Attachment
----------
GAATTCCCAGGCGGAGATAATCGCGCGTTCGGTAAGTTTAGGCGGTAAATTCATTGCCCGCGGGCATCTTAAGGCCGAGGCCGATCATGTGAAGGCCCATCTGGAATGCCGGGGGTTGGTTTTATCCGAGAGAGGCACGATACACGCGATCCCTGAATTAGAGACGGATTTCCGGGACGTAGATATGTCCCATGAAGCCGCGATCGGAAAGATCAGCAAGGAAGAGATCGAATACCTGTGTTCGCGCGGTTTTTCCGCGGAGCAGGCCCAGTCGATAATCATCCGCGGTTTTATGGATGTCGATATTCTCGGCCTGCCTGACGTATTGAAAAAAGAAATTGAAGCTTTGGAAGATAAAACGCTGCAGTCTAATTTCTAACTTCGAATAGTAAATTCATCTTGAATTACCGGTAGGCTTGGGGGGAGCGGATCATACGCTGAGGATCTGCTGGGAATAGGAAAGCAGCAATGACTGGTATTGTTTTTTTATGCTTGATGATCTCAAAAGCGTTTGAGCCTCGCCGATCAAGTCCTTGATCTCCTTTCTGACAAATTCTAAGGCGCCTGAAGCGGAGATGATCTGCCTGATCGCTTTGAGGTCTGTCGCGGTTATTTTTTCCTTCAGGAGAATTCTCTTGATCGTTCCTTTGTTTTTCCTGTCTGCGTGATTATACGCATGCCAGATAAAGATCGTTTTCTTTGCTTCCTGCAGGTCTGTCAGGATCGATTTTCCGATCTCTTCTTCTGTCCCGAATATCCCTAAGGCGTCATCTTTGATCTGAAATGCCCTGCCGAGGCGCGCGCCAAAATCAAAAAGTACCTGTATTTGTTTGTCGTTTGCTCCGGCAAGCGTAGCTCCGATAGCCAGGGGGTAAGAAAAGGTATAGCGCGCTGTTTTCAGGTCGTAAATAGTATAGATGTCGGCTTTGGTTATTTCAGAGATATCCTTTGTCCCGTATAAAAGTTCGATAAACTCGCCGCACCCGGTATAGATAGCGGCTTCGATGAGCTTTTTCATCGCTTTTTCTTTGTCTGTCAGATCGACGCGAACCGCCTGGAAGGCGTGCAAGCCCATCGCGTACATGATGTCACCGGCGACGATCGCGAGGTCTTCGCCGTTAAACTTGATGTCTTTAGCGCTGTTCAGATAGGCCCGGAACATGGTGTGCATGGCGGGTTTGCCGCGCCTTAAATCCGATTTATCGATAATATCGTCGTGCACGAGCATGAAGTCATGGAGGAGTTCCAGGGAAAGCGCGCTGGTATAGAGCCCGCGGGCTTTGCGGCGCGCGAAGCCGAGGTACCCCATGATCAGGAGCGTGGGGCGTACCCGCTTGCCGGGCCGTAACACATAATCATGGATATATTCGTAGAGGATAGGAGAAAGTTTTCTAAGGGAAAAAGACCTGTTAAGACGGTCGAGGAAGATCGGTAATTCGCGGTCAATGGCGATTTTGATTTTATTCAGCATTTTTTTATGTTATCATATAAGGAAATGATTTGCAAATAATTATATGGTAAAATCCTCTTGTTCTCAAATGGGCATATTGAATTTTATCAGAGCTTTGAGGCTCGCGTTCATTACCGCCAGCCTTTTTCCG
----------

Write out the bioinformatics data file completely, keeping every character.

GAATTCCCAGGCGGAGATAATCGCGCGTTCGGTAAGTTTAGGCGGTAAATTCATTGCCCGCGGGCATCTTAAGGCCGAGGCCGATCATGTGAAGGCCCATCTGGAATGCCGGGGGTTGGTTTTATCCGAGAGAGGCACGATACACGCGATCCCTGAATTAGAGACGGATTTCCGGGACGTAGATATGTCCCATGAAGCCGCGATCGGAAAGATCAGCAAGGAAGAGATCGAATACCTGTGTTCGCGCGGTTTTTCCGCGGAGCAGGCCCAGTCGATAATCATCCGCGGTTTTATGGATGTCGATATTCTCGGCCTGCCTGACGTATTGAAAAAAGAAATTGAAGCTTTGGAAGATAAAACGCTGCAGTCTAATTTCTAACTTCGAATAGTAAATTCATCTTGAATTACCGGTAGGCTTGGGGGGAGCGGATCATACGCTGAGGATCTGCTGGGAATAGGAAAGCAGCAATGACTGGTATTGTTTTTTTATGCTTGATGATCTCAAAAGCGTTTGAGCCTCGCCGATCAAGTCCTTGATCTCCTTTCTGACAAATTCTAAGGCGCCTGAAGCGGAGATGATCTGCCTGATCGCTTTGAGGTCTGTCGCGGTTATTTTTTCCTTCAGGAGAATTCTCTTGATCGTTCCTTTGTTTTTCCTGTCTGCGTGATTATACGCATGCCAGATAAAGATCGTTTTCTTTGCTTCCTGCAGGTCTGTCAGGATCGATTTTCCGATCTCTTCTTCTGTCCCGAATATCCCTAAGGCGTCATCTTTGATCTGAAATGCCCTGCCGAGGCGCGCGCCAAAATCAAAAAGTACCTGTATTTGTTTGTCGTTTGCTCCGGCAAGCGTAGCTCCGATAGCCAGGGGGTAAGAAAAGGTATAGCGCGCTGTTTTCAGGTCGTAAATAGTATAGATGTCGGCTTTGGTTATTTCAGAGATATCCTTTGTCCCGTATAAAAGTTCGATAAACTCGCCGCACCCGGTATAGATAGCGGCTTCGATGAGCTTTTTCATCGCTTTTTCTTTGTCTGTCAGATCGACGCGAACCGCCTGGAAGGCGTGCAAGCCCATCGCGTACATGATGTCACCGGCGACGATCGCGAGGTCTTCGCCGTTAAACTTGATGTCTTTAGCGCTGTTCAGATAGGCCCGGAACATGGTGTGCATGGCGGGTTTGCCGCGCCTTAAATCCGATTTATCGATAATATCGTCGTGCACGAGCATGAAGTCATGGAGGAGTTCCAGGGAAAGCGCGCTGGTATAGAGCCCGCGGGCTTTGCGGCGCGCGAAGCCGAGGTACCCCATGATCAGGAGCGTGGGGCGTACCCGCTTGCCGGGCCGTAACACATAATCATGGATATATTCGTAGAGGATAGGAGAAAGTTTTCTAAGGGAAAAAGACCTGTTAAGACGGTCGAGGAAGATCGGTAATTCGCGGTCAATGGCGATTTTGATTTTATTCAGCATTTTTTTATGTTATCATATAAGGAAATGATTTGCAAATAATTATATGGTAAAATCCTCTTGTTCTCAAATGGGCATATTGAATTTTATCAGAGCTTTGAGGCTCGCGTTCATTACCGCCAGCCTTTTTCCG